History of the Big MacBy Todd • Sep 18th, 2010 • Category: Burger Blog
You know the jingle by heart. Seventeen of them are sold every second of every day… in the US alone. It is such a symbol of American capitalism that The Economist uses its price to gauge the cost of living in other countries. It is THE iconic fast-food burger, like it or not. And despite my personal feelings about it, I do- as a semi-professional cheebieologist- recognize that the Big Mac has a unique place in hamburger history.
The Golden Arches’ flagship sandwich was first served on August 22, 1967. Jim “MJ” Delligatti, one of Ray Kroc’s earliest franchisees, wanted to dish up something different at his Uniontown, PA store. “I just felt that our customers would appreciate a big sandwich,” remembers Delligatti, now 92.
Some say he turned to a double-decker burg recalled from his days as a drive-in manager in the ’50s. Robert Wian, the “Bob” of Bob’s Big Boy, actually did it first in Glendale, CA in 1937, according to this version of the legend, to feed some hungry musicians on a midnight snack run. With two beef patties and a sesame seed bun sliced horizontally into thirds, it was the first extreme burger. An immediate hit, it was soon imitated by mom-and-pop burger stands up and down the West Coast. And it’s where Delligatti started brainstorming for a new burg in 1965, admitting years later that it “wasn’t like discovering the light bulb- the bulb was already there- all I did was screw it in the socket.”
But it took two years for Delligatti to convince the McDonald’s brass to let him run with it. (Kroc, instead, was hot on another new creation called The Hula Burger- a cheese-topped pineapple slice on a bun. Hard to imagine a fast-food empire rising from that.) “The first day we just used the regular bun; we didn’t have any center (bread) slice,” Delligatti explains. “Making it that way made it very sloppy. The next day we put the center slice in, and today it looks the same.” (In modern Mickey D’s parlance, that center bun is called “the club layer.”)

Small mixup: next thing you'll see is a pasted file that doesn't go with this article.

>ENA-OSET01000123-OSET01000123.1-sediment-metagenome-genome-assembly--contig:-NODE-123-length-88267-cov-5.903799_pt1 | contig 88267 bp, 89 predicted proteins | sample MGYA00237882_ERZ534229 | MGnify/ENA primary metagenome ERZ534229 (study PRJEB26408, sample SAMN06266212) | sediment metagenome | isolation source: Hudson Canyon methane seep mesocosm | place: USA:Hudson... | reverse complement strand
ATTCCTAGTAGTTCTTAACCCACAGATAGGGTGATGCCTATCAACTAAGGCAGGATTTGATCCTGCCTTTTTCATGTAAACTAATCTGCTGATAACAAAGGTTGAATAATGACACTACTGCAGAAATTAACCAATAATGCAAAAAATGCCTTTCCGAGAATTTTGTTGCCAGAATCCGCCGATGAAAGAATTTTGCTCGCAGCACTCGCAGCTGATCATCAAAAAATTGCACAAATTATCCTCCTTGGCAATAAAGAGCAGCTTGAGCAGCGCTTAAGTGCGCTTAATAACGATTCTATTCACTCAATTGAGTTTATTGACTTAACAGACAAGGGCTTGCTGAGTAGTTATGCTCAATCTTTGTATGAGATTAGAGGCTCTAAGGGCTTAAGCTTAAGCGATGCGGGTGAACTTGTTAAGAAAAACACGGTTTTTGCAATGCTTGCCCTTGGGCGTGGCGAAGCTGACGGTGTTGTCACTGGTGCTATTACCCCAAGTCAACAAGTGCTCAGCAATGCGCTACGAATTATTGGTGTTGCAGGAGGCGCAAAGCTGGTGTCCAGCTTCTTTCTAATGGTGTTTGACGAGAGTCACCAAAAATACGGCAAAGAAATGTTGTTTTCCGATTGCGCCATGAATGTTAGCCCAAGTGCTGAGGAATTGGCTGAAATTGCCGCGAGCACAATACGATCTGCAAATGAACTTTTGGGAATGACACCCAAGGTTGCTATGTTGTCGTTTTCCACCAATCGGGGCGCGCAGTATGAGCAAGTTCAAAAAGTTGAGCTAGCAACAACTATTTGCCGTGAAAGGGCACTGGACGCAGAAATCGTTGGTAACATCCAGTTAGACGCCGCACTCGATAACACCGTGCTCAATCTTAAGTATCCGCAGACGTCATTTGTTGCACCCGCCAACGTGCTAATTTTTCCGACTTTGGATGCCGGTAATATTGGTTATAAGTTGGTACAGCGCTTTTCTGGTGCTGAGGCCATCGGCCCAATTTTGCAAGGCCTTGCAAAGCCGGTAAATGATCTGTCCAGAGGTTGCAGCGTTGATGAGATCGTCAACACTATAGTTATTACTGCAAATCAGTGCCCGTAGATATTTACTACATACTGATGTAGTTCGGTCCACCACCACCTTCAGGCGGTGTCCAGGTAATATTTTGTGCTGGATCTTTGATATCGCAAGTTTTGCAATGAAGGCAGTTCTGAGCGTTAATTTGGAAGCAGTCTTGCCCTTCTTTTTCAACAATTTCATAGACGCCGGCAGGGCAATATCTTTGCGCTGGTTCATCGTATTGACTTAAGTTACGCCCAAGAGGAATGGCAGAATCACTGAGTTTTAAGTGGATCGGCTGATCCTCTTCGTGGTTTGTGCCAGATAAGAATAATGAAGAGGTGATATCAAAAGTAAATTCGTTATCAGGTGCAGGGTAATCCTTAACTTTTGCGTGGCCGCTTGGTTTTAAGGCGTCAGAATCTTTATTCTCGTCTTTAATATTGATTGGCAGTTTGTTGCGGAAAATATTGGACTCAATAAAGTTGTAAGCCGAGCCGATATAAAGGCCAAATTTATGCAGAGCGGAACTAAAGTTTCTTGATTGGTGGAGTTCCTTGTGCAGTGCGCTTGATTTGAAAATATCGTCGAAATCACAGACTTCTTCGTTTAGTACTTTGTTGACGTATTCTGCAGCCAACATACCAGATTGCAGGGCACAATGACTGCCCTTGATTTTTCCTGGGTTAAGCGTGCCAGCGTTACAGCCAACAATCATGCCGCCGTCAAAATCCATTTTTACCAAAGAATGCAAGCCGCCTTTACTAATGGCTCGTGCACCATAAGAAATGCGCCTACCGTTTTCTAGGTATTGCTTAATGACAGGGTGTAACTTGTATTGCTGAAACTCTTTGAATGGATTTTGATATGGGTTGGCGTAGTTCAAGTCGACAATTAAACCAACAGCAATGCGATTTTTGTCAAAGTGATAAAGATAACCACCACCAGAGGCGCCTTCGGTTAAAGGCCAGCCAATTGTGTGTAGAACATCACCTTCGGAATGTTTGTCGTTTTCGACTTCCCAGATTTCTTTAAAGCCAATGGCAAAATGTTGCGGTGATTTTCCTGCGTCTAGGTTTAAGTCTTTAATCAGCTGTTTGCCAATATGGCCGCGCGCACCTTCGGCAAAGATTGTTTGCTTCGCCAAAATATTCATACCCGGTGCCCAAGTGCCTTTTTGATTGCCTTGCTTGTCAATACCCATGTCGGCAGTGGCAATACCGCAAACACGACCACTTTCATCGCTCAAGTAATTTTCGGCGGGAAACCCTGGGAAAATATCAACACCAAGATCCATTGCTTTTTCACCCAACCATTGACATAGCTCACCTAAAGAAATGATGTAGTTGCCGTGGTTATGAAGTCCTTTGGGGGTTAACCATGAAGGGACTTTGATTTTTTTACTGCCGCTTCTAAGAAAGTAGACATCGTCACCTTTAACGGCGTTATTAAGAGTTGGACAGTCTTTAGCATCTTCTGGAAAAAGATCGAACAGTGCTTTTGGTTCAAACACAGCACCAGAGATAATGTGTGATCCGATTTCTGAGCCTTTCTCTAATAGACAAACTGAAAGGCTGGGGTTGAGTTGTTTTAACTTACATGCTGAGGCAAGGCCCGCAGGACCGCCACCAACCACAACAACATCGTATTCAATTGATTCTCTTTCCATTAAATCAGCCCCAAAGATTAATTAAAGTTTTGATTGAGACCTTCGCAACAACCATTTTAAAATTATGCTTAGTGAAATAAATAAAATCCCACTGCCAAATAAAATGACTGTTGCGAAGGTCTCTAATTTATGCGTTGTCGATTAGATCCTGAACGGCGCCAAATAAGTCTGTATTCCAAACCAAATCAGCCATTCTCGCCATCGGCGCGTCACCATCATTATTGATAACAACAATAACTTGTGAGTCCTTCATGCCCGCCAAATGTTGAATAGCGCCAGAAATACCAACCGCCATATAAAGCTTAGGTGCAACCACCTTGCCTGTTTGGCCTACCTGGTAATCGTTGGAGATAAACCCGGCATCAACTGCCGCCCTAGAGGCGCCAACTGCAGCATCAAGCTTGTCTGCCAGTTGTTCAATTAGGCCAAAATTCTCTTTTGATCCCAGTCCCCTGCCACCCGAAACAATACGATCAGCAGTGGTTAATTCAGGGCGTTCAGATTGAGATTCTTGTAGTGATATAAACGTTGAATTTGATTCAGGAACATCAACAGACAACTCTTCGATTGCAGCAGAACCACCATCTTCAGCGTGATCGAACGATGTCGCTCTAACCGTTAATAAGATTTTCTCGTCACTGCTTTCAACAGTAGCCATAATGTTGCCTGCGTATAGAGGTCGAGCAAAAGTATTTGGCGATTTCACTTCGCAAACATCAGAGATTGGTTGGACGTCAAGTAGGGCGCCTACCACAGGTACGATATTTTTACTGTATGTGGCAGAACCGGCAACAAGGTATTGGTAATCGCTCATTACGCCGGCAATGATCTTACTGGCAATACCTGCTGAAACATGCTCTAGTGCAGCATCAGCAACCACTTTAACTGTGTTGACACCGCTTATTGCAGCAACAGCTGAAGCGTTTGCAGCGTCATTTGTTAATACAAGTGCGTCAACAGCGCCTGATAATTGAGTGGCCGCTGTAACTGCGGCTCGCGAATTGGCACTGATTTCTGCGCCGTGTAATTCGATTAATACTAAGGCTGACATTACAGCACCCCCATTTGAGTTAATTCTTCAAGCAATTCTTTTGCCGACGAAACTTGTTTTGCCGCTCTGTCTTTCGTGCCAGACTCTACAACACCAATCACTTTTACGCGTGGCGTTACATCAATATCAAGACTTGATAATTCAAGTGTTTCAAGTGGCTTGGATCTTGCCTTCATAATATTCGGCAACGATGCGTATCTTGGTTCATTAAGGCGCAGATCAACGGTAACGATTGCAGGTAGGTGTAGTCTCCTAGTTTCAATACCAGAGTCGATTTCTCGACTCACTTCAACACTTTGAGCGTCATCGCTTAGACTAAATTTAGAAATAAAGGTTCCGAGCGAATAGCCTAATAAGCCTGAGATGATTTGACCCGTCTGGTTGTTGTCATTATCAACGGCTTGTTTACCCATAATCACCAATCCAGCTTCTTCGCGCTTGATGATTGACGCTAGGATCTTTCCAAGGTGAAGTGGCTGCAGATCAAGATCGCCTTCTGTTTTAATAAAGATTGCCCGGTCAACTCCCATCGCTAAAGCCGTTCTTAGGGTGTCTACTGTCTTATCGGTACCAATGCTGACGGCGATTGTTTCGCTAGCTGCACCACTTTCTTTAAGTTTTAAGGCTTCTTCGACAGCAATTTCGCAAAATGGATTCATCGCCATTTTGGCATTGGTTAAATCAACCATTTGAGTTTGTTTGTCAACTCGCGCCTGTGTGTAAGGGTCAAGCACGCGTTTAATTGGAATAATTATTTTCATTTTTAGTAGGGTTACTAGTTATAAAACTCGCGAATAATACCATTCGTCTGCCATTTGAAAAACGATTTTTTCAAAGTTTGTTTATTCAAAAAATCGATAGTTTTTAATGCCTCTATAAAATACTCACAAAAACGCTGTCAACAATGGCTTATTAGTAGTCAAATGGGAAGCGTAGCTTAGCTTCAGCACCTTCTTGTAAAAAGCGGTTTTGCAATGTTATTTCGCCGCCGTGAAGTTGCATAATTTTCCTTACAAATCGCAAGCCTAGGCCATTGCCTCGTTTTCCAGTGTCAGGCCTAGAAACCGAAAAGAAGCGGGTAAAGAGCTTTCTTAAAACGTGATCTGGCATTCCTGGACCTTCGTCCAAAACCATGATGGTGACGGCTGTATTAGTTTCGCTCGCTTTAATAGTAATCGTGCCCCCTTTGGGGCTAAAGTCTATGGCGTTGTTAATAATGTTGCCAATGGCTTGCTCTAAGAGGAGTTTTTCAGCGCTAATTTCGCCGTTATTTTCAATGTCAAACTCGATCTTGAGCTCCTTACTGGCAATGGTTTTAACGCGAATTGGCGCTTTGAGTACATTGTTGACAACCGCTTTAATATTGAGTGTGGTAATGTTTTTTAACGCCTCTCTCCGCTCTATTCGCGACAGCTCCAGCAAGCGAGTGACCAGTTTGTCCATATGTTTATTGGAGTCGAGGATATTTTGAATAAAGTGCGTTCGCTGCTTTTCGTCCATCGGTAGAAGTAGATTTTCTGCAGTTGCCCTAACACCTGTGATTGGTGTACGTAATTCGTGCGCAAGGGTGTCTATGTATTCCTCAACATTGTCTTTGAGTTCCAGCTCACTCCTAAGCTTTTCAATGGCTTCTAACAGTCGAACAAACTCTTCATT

The sandwich- originally 45 cents- was an instant smash. Within a year, the burger (which Delligatti almost named the Big Mick) was on the menu at every McDonald’s in the nation. Now it’s offered in over 100 countries and is arguably the most famous sandwich on the planet. Amazingly, though, Delligatti didn’t get rich off his world-changing creation. “All I got for the Big Mac was a plaque,” he says.
Delligatti has, though, achieved immortality as the Big Mac’s creator. His family still owns 18 McDonald’s locations in western Pennsylvania. And he has a strong presence at the Big Mac Museum near Pittsburgh, opened in 2007 to celebrate the Mac’s 40th birthday. (Photo by Henry Ray Abrams/AP)
While it was the biggest and baddest on the block in its day, the Big Mac barely stacks up to today’s outrageous gourmet burgers. In fact, the company’s own nutritional info shows that the Double Quarter Pounder with Cheese has more of every category except carbs (because of that club layer)… so the Big Mac isn’t even the most extreme cheeseburger at McDonald’s!
And that famous “special sauce?” While Delligatti maintains total secrecy about its contents, it’s one of the more widely sought-after and readily-available clone recipes out there. There are slight variations depending on the source, but this one purportedly comes from a 1969 McDonald’s Manager’s Handbook. It was to be prepared only in an emergency, when the kitchen ran out of the pre-made stuff:
McDonald’s Big Mac Sauce (makes 1 cup)
1/4 cup Miracle Whip
1/4 cup mayonnaise
3 Tbsp French dressing
1/2 Tbsp sweet pickle relish
1-1/2 Tbsp dill pickle relish
1 tsp sugar
1 tsp dried minced onion
1 tsp white vinegar
1 tsp ketchup
1/8 tsp salt
Mix all ingredients, blend well. Microwave for 25 seconds and stir. Cover and chill for 1 hour.